Privacy advocates can and should rightly question if this emerging model of “forced opt-in” with notice is sufficient to protect our rights and privacy. But these should be balanced against other questions that the Comcast xfinitywifi and emerging Amazon Sidewalk offerings raise.

Some of today’s most promising technology requires constant connectivity. In light of that reality, does allocating personal connectivity for some kind of collective good make sense, even if it’s only fellow customers? Also, we know that explicit “opt-in” programs inherently depress acceptance and adoption: using that for a program of shared connectivity simply won’t be as successful as a “forced opt-in” model like we’ve seen.

In other words, programs that follow the best privacy models may be the least effective, while those that are the most effective may have the worst privacy.

There are no easy answers. And most importantly, these questions really aren’t being asked let alone answered. Companies don’t make money by debating problems and solutions, they make money by solving problems and selling products, and that’s what’s happening here.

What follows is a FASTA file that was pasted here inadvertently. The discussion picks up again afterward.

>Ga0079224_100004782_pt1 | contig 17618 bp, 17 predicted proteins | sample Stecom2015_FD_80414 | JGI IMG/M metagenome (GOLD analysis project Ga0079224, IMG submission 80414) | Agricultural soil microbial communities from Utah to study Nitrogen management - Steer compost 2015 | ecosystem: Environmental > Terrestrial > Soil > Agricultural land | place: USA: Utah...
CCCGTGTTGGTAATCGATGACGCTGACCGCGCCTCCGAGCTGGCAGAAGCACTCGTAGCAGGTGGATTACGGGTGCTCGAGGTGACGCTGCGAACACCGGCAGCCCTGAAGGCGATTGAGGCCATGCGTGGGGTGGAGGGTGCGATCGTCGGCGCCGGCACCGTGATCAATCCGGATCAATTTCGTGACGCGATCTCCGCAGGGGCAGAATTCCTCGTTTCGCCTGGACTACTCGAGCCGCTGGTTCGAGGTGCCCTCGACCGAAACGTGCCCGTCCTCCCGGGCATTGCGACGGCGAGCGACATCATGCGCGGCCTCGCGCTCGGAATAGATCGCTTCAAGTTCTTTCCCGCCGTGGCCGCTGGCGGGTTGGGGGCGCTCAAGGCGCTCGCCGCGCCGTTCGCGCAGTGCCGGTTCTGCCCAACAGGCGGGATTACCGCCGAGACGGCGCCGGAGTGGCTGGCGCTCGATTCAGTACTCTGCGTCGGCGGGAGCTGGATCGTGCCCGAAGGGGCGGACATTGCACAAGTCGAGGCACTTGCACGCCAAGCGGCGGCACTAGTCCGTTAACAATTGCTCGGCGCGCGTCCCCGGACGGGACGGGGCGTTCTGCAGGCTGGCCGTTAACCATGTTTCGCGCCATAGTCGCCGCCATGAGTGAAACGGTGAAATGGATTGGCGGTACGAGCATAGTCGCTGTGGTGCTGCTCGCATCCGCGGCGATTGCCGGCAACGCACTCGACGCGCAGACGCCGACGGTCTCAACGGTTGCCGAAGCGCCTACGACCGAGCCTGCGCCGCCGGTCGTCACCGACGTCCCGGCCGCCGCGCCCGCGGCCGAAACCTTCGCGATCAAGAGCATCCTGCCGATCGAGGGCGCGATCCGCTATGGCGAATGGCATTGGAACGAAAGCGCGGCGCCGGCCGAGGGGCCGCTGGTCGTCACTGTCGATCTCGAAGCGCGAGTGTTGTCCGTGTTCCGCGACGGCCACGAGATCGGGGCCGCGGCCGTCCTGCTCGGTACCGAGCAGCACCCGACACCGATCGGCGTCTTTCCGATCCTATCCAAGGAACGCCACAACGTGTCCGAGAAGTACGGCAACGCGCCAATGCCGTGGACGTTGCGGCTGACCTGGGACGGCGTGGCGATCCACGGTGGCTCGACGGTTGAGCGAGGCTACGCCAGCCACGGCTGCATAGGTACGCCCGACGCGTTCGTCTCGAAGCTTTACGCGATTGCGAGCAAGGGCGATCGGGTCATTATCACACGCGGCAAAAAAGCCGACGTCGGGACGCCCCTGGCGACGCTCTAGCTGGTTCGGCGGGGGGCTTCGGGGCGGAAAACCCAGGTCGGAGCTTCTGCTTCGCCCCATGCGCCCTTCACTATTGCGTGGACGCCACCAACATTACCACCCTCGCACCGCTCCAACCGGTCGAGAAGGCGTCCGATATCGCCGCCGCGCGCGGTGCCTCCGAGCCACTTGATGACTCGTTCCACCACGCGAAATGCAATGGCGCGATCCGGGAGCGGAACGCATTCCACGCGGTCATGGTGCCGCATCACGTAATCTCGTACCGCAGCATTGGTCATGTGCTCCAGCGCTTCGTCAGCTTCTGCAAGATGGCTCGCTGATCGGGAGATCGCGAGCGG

For now, the best thing we can do is be aware of what’s happening, keep an eye on emerging trends, make informed decisions for ourselves on whether the benefits are worth the costs, and go to the trouble to opt-out if we decide that makes sense.

For myself, I’m not a Comcast customer and so don’t have to deal with the xfinitywifi question. But I was once and I did turn it off. And I’m not an Amazon Echo customer so I don’t have to face this question either.

But I do believe that “forced opt-in” has become a de facto standard in this country and so plan to continue to aggressively be on the lookout for where this will next occur, how it might affect me and so require action. And that is the key takeaway for all of us: we have to look out and take actions for ourselves, because no one else will do it for us.